by Julie Lorenzen
In his classic book, The Classic Slum, Robert Roberts answered the question of how the working class of the early twentieth century saw itself. He identified the caste system that existed amongst the proletarians in a town called Salford and explained what characteristics put a family on the top or bottom part of the stratification system.
Roberts grew up in the Salford, the same slum Friedrich Engels described in his book, Conditions of the Working Class. The Roberts family, as the author described it, was near the top of the caste system as they had “connections.” Unlike Engels, who grew in a bourgeoisie family, Roberts was a born and bred proletarian. Roberts’ background put him in position to make observations of the working class from their point of view.
The differences in the voices of the two authors were notable. Engels’ used a passionate voice to blame the bourgeoisie for the suffering of the working class. He claimed that the proletarians should revolt to reform society in their favor. Roberts’ however, did not use his voice to blame the bourgeoisie. In fact, he indicated on page 28 that the proletarians would not revolt because they had a strong national identity. He wrote, “the class struggle, as manual workers in general knew it, was apolitical and had place entirely within their own society. They looked up it not in any way as a war against the employers.” Further, at one point, Roberts indicated that the proletarians did not take the views of bourgeoisie such as Engels seriously.
Roberts was more objective than Engels. Instead of using a passion voice to convey his ideas of what Salford was like, he used techniques such as spatial descriptions to explain the condition of Salford society. For example, social rank, Roberts claimed, could be determined by where the proletarian lived. Those living in end housed often had special status. Depending on the street, one side or end might be classed higher than the other.
In chapter one of The Classic Slum, Roberts revealed that there was a social hierarchy amongst the working class in the first quarter of the nineteenth century. In chapter two, Roberts elaborated more on the social hierarchy by describing how material items, cleanliness and means of accumulating wealth indicated social prestige.
In The Conditions of the Working Class, Friedrich Engels wrote about the squalid, horrible living conditions in which the proletarians lived. The way he described the landscape, it was easy to imagine that proletarians themselves were mostly dirty and had almost nothing. However, approximately sixty years after Engels wrote his book, Roberts described the working class as almost being obsessed with cleanliness. A dirty home or even a front step meant lower social status. Roberts wrote “Most people kept what they possessed clean in spite of squalor and ever-invading dirt. Some houses sparkled.” (37)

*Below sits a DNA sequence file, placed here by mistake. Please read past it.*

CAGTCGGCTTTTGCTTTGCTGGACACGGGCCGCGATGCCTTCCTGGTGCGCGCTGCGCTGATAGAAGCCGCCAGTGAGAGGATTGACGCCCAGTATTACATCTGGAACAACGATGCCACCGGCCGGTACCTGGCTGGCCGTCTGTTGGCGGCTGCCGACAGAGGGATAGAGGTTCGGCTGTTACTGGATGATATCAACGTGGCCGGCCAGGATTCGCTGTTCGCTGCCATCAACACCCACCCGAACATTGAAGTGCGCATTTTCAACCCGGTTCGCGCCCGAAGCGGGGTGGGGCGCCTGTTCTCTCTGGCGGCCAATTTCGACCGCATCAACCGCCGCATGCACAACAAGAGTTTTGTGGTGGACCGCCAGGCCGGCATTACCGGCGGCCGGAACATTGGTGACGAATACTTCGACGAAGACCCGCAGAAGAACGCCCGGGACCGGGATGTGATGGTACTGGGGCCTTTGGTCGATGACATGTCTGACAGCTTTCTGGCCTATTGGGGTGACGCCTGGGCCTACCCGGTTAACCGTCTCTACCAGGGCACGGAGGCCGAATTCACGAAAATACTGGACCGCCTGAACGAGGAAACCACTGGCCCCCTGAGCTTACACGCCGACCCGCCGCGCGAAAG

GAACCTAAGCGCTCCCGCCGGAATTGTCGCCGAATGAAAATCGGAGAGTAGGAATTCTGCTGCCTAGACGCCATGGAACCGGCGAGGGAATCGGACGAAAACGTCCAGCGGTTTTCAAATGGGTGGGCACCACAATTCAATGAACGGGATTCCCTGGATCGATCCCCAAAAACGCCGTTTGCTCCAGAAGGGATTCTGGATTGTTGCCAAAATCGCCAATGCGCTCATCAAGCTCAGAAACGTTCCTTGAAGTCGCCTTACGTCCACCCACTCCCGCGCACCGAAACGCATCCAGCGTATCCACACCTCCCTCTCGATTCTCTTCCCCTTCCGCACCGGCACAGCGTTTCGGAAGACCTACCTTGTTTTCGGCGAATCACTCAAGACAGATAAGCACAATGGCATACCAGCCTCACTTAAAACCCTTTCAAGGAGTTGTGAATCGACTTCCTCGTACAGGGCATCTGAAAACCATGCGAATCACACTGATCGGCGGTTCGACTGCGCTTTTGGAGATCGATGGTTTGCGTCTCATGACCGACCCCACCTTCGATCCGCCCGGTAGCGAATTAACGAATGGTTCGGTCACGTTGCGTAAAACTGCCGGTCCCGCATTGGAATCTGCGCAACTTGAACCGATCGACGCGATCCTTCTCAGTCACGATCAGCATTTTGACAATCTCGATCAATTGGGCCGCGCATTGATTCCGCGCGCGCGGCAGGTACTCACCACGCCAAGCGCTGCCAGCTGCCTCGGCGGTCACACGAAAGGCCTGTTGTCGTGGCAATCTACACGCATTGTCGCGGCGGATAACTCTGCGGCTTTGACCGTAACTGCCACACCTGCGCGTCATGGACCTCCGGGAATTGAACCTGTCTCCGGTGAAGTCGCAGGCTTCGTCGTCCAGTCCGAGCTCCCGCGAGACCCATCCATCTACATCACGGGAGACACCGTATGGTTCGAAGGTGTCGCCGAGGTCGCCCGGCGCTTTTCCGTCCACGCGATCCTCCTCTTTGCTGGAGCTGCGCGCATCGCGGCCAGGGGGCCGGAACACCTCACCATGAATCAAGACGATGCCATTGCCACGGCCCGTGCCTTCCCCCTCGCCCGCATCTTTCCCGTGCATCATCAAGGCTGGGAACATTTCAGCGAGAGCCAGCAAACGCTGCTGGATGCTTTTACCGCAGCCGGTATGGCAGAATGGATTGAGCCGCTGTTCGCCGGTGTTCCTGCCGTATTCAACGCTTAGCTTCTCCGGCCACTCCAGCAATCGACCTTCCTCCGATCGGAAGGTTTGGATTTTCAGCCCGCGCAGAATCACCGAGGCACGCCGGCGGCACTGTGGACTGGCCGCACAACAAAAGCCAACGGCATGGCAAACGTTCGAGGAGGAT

Material items such as watches, clothes, pictures for walls and musical instruments also indicated social status. Those who had more things had more status. One could wander if the significance of material things to the working class was another reason why (besides a strong British identity) they never revolted. Further, could they have realized in some way that the capitalistic society of their day was key in obtaining possessions?
Finally, in the book Private Life, edited by Michelle Perrot, it was quite evident that the middle class, made up of mostly Protestants, had a strong moral code. The morality of the working class was not addressed. However, in chapter two, Roberts, revealed the working class also embraced morality. Roberts wrote, “Prestige, however, was not automatically increased by such proofs of affluence. One needed to know how wealth had been acquired. The fruits of prostitution we condemned.” (36) Here, Roberts indicated that indeed the working class did have a moral code.
Manners and Morals
The morality of the working class extended well beyond that of how one obtained the means to buy material items. In chapter three of The Classic Slum, Roberts gave a more complete description of working class morals and explained how a violation of the working class moral ‘code’ could lower social status. Roberts was able to relate how the working class interacted by examining their moral code.